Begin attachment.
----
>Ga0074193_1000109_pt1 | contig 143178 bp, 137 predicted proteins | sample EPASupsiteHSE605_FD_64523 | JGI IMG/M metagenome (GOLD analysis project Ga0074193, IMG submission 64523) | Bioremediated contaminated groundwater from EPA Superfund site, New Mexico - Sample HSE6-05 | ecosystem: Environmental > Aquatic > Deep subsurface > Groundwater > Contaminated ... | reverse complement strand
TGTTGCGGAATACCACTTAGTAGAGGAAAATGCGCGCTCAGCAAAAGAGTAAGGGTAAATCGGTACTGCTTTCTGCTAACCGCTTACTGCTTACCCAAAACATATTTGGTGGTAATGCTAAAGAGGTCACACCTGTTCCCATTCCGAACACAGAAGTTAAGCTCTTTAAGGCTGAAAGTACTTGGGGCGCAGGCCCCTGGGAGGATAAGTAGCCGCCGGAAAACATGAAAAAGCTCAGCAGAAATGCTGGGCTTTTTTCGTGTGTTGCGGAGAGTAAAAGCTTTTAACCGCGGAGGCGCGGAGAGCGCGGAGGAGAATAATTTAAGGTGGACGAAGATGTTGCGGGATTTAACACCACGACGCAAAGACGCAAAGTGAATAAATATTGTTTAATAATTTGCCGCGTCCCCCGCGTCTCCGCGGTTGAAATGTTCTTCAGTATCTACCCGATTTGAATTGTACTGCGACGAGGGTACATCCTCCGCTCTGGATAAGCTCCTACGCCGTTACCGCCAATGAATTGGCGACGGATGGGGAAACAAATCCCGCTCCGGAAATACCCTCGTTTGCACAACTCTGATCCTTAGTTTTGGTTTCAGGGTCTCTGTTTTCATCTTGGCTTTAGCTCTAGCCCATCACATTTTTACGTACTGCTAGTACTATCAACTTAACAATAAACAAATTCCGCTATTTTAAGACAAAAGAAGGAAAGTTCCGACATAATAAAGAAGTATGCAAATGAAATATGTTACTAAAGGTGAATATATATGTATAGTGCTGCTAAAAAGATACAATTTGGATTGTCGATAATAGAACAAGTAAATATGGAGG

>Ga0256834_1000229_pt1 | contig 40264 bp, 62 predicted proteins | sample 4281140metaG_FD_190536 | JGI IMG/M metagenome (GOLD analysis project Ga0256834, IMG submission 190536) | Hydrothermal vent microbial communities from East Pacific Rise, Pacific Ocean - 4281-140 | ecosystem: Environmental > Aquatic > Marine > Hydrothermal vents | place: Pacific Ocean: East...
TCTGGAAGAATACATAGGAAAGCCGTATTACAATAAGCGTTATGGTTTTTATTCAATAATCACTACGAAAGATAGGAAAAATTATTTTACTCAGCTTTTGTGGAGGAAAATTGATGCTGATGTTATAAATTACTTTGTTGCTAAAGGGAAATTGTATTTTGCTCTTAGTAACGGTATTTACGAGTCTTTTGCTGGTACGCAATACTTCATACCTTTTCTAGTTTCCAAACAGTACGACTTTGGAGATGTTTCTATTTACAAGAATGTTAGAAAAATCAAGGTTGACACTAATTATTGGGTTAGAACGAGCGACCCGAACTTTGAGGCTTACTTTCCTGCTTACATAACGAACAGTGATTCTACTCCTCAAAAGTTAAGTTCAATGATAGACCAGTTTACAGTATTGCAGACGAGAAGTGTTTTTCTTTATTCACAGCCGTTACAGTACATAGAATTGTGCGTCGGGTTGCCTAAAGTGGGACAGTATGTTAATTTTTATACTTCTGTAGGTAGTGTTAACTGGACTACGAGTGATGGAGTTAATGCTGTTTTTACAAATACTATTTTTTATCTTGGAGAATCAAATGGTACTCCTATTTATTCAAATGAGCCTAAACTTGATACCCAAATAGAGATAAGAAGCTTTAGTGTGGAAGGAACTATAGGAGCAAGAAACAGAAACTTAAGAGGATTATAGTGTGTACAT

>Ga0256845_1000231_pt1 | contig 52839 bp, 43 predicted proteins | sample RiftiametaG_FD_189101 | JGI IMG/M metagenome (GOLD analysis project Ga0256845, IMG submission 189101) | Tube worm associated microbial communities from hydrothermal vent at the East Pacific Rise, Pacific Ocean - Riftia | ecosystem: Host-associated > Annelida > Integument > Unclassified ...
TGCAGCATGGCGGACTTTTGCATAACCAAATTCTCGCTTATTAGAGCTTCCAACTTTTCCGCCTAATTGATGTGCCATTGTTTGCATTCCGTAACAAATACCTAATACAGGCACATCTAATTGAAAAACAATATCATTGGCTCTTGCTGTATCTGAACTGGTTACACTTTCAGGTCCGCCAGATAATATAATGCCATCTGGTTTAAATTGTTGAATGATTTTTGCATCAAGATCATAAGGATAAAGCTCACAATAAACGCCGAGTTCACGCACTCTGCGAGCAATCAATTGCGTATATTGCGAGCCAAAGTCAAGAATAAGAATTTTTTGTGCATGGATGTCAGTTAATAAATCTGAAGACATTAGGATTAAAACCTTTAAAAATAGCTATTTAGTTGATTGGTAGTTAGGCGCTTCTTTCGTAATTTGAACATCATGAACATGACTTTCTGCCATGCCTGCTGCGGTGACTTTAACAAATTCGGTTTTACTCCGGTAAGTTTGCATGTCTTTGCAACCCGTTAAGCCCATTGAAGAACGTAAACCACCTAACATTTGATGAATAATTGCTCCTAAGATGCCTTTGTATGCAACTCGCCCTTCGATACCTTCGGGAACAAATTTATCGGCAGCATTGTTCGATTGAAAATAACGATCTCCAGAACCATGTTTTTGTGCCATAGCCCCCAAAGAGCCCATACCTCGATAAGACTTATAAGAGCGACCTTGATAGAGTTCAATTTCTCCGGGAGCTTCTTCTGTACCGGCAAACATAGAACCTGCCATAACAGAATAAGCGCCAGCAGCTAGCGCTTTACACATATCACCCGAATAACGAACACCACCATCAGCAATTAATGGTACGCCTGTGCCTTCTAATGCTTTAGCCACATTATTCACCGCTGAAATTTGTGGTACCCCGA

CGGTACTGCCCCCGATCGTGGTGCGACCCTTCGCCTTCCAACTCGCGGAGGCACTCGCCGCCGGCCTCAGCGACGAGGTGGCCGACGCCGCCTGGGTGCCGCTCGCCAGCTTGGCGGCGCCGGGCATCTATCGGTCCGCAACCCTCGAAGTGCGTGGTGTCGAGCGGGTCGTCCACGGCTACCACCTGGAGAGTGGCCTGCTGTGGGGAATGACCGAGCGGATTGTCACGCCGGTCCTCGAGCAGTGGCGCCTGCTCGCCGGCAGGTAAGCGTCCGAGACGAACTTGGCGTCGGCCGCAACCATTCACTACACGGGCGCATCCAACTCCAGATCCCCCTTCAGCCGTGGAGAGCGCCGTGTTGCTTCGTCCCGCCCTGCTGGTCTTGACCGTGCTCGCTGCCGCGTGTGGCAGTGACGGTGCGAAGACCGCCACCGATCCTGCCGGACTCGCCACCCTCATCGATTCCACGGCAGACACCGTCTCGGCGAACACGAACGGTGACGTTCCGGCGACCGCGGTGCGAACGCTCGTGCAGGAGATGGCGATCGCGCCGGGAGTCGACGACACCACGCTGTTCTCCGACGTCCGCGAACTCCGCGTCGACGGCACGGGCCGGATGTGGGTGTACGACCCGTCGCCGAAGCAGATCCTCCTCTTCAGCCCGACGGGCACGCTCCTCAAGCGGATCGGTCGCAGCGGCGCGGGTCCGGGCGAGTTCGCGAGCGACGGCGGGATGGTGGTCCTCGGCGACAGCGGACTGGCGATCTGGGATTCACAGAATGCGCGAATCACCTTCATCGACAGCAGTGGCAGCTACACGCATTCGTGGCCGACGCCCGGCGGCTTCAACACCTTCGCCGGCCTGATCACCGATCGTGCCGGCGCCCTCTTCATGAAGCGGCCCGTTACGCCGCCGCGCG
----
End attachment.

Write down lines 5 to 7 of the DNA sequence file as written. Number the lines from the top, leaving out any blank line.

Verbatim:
>Ga0256845_1000231_pt1 | contig 52839 bp, 43 predicted proteins | sample RiftiametaG_FD_189101 | JGI IMG/M metagenome (GOLD analysis project Ga0256845, IMG submission 189101) | Tube worm associated microbial communities from hydrothermal vent at the East Pacific Rise, Pacific Ocean - Riftia | ecosystem: Host-associated > Annelida > Integument > Unclassified ...
TGCAGCATGGCGGACTTTTGCATAACCAAATTCTCGCTTATTAGAGCTTCCAACTTTTCCGCCTAATTGATGTGCCATTGTTTGCATTCCGTAACAAATACCTAATACAGGCACATCTAATTGAAAAACAATATCATTGGCTCTTGCTGTATCTGAACTGGTTACACTTTCAGGTCCGCCAGATAATATAATGCCATCTGGTTTAAATTGTTGAATGATTTTTGCATCAAGATCATAAGGATAAAGCTCACAATAAACGCCGAGTTCACGCACTCTGCGAGCAATCAATTGCGTATATTGCGAGCCAAAGTCAAGAATAAGAATTTTTTGTGCATGGATGTCAGTTAATAAATCTGAAGACATTAGGATTAAAACCTTTAAAAATAGCTATTTAGTTGATTGGTAGTTAGGCGCTTCTTTCGTAATTTGAACATCATGAACATGACTTTCTGCCATGCCTGCTGCGGTGACTTTAACAAATTCGGTTTTACTCCGGTAAGTTTGCATGTCTTTGCAACCCGTTAAGCCCATTGAAGAACGTAAACCACCTAACATTTGATGAATAATTGCTCCTAAGATGCCTTTGTATGCAACTCGCCCTTCGATACCTTCGGGAACAAATTTATCGGCAGCATTGTTCGATTGAAAATAACGATCTCCAGAACCATGTTTTTGTGCCATAGCCCCCAAAGAGCCCATACCTCGATAAGACTTATAAGAGCGACCTTGATAGAGTTCAATTTCTCCGGGAGCTTCTTCTGTACCGGCAAACATAGAACCTGCCATAACAGAATAAGCGCCAGCAGCTAGCGCTTTACACATATCACCCGAATAACGAACACCACCATCAGCAATTAATGGTACGCCTGTGCCTTCTAATGCTTTAGCCACATTATTCACCGCTGAAATTTGTGGTACCCCGA

CGGTACTGCCCCCGATCGTGGTGCGACCCTTCGCCTTCCAACTCGCGGAGGCACTCGCCGCCGGCCTCAGCGACGAGGTGGCCGACGCCGCCTGGGTGCCGCTCGCCAGCTTGGCGGCGCCGGGCATCTATCGGTCCGCAACCCTCGAAGTGCGTGGTGTCGAGCGGGTCGTCCACGGCTACCACCTGGAGAGTGGCCTGCTGTGGGGAATGACCGAGCGGATTGTCACGCCGGTCCTCGAGCAGTGGCGCCTGCTCGCCGGCAGGTAAGCGTCCGAGACGAACTTGGCGTCGGCCGCAACCATTCACTACACGGGCGCATCCAACTCCAGATCCCCCTTCAGCCGTGGAGAGCGCCGTGTTGCTTCGTCCCGCCCTGCTGGTCTTGACCGTGCTCGCTGCCGCGTGTGGCAGTGACGGTGCGAAGACCGCCACCGATCCTGCCGGACTCGCCACCCTCATCGATTCCACGGCAGACACCGTCTCGGCGAACACGAACGGTGACGTTCCGGCGACCGCGGTGCGAACGCTCGTGCAGGAGATGGCGATCGCGCCGGGAGTCGACGACACCACGCTGTTCTCCGACGTCCGCGAACTCCGCGTCGACGGCACGGGCCGGATGTGGGTGTACGACCCGTCGCCGAAGCAGATCCTCCTCTTCAGCCCGACGGGCACGCTCCTCAAGCGGATCGGTCGCAGCGGCGCGGGTCCGGGCGAGTTCGCGAGCGACGGCGGGATGGTGGTCCTCGGCGACAGCGGACTGGCGATCTGGGATTCACAGAATGCGCGAATCACCTTCATCGACAGCAGTGGCAGCTACACGCATTCGTGGCCGACGCCCGGCGGCTTCAACACCTTCGCCGGCCTGATCACCGATCGTGCCGGCGCCCTCTTCATGAAGCGGCCCGTTACGCCGCCGCGCG